The short answer is that a DUI stays on your driving record for 10 years in California for the purposes of using it as a prior conviction to aggravate the penalties for a new DUI conviction. The 10-year period starts from the date of your arrest.
A DUI conviction can stay on your criminal record much longer – even permanently.
Getting a DUI off Your Driving Record
In California, a DUI stays on your driving record with the DMV for 10 years. This record can be seen by law enforcement officers as well as within the DMV. It is used by the DMV to make decisions about your driver’s license such as whether you are eligible to reinstate a suspended license.
The bad news is that there is no way to remove a DUI from your driving record. The good news is, your driving record is not included in a background check and cannot be seen by potential employers. It does not count as a criminal record (although a DUI also goes on your criminal record). Your driving record is used almost exclusively by the DMV.
DUI “Points” on Your Driver’s License
The California Department of Motor Vehicles (DMV) uses a “point” system to track risky behavior. All drivers start with 0 points but may acquire points for certain infractions—like speeding, or DUI—or for causing an accident.
Points hurt you in two ways. For one thing, they affect your insurance rates. More points mean higher car insurance bills. Additionally, they can cost you your license. Your license will be suspended if:
- You get 4 or more points in 12 months;
- You get 6 or more points in 24 months;
- You get 8 or more points in 36 months.
DUI convictions are in the highest point category. Each DUI conviction adds two points to your driving record. Obviously, the sooner those points go away, the better off you are.
Unfortunately, points for a DUI conviction take the longest to fall off of your driving record. Points from a DUI stay on a driving record for 13 years. There is no way to shorten this period.
But you can reduce your total points in other ways. Points from traffic tickets, for example, can sometimes be removed if you agree to go to traffic school.
Previous DUI’s and New DUI Charges
A DUI conviction on your record will aggravate the penalties of a future DUI conviction. California state law assigns different penalties for DUI, depending on whether it is a first conviction, a second, a third or beyond. The penalties get worse for each subsequent DUI conviction.
For example, let’s say you’re facing a DUI charge right now. Let’s assume that you have one previous DUI conviction 8 years ago. The previous DUI conviction will be used to aggravate (make worse) the penalties on the latest DUI, which will be considered a “second” DUI. However, if the previous DUI conviction was over 10 years from the latest DUI arrest date, the previous DUI conviction will not be used against you, and the latest DUI arrest will be considered a first offense.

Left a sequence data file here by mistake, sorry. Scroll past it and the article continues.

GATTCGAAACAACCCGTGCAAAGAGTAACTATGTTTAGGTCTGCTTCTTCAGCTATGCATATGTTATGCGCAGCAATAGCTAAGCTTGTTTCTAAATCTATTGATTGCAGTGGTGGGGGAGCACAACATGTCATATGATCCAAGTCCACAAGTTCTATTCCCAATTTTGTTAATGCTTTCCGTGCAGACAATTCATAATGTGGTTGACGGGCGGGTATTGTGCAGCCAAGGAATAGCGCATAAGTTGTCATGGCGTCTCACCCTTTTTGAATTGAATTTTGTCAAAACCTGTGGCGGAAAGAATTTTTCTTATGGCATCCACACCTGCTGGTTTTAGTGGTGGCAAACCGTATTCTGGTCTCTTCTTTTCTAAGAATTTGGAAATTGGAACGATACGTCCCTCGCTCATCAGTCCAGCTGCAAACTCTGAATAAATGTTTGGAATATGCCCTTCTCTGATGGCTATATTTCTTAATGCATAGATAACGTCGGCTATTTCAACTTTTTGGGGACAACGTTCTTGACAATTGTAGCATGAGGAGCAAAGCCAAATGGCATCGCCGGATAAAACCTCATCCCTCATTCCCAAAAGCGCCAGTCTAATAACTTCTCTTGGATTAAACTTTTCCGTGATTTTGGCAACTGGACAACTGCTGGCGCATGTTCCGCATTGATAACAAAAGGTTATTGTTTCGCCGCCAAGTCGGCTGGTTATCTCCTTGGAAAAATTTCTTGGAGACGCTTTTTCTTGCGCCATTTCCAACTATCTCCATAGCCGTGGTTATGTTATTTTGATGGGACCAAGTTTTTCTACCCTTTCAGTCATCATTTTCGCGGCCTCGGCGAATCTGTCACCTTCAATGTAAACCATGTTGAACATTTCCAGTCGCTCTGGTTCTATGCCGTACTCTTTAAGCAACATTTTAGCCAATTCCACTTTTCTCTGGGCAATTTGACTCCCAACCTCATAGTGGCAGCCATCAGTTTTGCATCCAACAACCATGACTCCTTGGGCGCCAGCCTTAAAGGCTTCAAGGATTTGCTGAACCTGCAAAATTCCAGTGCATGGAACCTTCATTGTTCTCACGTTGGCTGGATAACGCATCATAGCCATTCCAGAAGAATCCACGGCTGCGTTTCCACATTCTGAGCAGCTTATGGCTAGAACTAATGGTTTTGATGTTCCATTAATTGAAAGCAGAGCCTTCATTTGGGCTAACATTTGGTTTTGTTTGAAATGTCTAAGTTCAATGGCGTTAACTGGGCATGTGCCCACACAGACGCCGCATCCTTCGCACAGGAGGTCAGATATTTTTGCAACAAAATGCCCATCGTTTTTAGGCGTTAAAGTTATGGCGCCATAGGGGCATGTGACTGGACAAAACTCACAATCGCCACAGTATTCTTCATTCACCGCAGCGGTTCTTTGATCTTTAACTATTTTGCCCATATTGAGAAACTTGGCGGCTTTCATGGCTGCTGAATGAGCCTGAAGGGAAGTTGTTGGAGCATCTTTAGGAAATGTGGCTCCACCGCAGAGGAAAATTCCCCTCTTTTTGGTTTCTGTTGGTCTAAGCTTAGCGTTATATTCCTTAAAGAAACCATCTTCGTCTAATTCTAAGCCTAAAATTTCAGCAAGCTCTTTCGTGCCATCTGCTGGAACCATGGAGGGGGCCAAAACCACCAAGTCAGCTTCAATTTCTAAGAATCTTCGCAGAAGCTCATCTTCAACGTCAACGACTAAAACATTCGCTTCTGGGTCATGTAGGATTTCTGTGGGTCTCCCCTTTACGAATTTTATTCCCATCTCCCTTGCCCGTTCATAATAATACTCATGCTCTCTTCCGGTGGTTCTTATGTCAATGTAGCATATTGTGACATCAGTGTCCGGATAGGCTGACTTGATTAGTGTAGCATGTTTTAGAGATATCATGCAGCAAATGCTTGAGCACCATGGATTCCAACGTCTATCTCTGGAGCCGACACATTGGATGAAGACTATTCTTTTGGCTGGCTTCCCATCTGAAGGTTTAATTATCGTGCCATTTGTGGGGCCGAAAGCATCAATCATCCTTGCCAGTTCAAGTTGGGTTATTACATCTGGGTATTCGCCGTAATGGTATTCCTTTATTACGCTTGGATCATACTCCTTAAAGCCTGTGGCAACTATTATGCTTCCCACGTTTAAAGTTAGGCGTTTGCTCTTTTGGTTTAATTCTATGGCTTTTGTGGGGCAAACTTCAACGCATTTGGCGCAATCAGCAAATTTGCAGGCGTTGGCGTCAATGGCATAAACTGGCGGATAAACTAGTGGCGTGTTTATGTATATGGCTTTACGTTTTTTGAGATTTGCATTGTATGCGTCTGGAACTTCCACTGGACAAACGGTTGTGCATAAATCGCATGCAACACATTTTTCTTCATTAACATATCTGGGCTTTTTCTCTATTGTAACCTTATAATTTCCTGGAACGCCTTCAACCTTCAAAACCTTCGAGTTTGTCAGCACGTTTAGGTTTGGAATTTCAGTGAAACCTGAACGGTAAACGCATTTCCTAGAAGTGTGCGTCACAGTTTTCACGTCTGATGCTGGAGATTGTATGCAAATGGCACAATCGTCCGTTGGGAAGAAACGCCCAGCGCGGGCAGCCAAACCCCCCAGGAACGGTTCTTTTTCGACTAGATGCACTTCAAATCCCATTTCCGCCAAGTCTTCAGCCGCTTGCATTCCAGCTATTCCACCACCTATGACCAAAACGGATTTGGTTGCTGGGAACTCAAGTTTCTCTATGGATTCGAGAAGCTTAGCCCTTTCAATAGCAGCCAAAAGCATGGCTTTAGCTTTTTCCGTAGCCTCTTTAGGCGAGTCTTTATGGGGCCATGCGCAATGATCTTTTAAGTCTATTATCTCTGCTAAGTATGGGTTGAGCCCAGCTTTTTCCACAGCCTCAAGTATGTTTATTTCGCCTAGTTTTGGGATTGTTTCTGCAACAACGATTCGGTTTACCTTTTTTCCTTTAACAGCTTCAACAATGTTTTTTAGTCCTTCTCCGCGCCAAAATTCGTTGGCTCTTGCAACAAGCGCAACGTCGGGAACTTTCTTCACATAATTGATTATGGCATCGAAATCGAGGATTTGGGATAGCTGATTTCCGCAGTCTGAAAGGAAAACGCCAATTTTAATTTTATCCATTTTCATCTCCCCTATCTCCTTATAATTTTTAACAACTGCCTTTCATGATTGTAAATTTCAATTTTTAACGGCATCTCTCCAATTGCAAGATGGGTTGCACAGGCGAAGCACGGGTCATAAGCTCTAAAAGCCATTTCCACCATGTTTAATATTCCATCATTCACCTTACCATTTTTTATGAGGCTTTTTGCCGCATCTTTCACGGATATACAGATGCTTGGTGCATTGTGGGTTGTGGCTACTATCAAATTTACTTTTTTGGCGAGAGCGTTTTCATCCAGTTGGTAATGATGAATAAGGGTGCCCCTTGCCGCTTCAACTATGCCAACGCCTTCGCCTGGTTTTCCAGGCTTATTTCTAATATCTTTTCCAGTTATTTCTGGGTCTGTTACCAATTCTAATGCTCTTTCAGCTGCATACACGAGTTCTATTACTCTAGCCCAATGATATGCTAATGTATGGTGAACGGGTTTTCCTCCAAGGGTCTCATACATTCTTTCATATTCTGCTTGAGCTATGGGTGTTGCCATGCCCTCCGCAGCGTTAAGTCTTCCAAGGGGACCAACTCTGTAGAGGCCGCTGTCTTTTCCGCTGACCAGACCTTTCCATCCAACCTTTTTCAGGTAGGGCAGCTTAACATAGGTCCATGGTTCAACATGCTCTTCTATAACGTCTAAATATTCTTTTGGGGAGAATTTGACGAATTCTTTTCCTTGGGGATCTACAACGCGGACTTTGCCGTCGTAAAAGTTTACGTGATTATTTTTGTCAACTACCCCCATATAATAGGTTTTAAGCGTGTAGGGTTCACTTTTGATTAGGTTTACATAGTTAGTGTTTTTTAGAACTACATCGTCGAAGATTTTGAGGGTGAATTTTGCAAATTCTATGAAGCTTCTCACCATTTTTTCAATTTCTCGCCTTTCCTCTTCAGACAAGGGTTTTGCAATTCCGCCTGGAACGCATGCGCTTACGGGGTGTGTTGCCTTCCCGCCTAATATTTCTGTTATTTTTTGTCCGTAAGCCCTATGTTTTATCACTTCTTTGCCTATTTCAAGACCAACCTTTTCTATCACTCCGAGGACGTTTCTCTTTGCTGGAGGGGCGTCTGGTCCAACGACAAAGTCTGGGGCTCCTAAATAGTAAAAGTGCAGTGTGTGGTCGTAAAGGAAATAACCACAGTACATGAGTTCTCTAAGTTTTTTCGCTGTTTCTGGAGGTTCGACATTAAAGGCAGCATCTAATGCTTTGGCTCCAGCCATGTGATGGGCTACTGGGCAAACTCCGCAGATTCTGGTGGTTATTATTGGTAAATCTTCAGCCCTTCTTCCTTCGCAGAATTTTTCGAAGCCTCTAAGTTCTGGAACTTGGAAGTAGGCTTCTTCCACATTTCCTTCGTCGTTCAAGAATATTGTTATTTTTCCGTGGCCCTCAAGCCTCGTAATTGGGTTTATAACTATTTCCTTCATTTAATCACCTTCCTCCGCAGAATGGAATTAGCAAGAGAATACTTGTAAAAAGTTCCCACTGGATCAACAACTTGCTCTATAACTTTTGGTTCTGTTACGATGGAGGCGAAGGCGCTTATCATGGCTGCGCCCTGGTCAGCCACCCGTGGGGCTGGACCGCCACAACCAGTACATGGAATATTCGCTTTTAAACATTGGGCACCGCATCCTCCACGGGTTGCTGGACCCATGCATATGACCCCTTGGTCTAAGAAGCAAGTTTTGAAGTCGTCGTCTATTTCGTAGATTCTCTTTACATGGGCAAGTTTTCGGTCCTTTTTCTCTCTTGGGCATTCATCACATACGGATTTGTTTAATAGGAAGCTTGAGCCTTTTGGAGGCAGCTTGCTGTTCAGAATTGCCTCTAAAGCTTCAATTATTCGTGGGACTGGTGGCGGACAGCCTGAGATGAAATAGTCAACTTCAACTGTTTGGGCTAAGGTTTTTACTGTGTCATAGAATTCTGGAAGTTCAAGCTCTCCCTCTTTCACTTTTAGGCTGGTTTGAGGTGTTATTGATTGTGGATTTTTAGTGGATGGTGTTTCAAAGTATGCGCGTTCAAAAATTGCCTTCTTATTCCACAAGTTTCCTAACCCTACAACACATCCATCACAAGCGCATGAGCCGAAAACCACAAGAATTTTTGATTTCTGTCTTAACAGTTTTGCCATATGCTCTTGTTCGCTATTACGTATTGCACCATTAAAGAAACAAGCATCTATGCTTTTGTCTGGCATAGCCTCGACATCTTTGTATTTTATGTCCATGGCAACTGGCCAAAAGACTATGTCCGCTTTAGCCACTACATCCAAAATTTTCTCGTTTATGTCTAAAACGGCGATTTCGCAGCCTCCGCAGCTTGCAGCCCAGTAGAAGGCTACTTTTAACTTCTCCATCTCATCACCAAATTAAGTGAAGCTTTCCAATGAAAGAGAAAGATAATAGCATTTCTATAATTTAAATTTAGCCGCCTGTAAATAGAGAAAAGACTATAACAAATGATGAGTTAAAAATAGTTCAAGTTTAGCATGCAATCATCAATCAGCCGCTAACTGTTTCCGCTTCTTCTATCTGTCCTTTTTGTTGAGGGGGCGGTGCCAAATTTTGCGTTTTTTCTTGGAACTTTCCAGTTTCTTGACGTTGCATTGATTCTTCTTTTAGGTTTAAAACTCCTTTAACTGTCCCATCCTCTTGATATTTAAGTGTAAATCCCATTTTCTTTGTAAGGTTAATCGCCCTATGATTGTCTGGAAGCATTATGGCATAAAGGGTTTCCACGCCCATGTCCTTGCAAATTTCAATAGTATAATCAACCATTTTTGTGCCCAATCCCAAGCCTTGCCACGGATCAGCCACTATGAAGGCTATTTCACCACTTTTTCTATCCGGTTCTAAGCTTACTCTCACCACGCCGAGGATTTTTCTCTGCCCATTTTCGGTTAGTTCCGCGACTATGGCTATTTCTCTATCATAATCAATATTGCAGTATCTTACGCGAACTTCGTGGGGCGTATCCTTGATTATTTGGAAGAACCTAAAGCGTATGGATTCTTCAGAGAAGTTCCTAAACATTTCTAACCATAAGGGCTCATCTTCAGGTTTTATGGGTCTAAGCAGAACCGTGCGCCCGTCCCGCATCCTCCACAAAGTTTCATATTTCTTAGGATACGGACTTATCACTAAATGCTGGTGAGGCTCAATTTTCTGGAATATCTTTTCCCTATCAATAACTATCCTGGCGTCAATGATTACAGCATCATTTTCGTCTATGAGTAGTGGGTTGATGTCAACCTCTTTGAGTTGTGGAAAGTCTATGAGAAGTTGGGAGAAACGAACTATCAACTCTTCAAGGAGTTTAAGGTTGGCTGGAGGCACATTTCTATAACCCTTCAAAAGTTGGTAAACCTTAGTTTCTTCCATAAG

There is no way to shorten the 10-year period, which is determined from violation date to violation date.
Expunging a DUI from Your Criminal Record
In addition to your DMV driving record, a DUI is recorded is on your criminal record. In California a DUI is not just a traffic violation, it is a criminal offense—usually a misdemeanor, but sometimes a felony depending on the circumstances. You must disclose your criminal history when you apply for jobs or professional licenses, if asked.
Normally, a DUI conviction stays on your criminal record permanently. However, you may be able to have it expunged. You are eligible to expunge a DUI conviction if:
- You have completed all of the requirements of your probation;
- Your probation period has expired;
- You are not currently facing any other criminal charges, and you are not on probation for any other crime.
Keep in mind that expungements are discretionary, meaning it is up to the judge to grant a request to expunge. The prosecutor’s office may or may not oppose the expungement. There may be a hearing on whether the expungement should be granted. In most cases, the request for expungement will be granted.
If the expungement is granted, the court will then withdraw the previous guilty/no contest finding, enter a not guilty plea, and then dismiss the case.
Keep in mind that even if a DUI is expunged, it will still act as a prior conviction for purposes of aggravating the penalties of a new DUI conviction if within the 10-year period.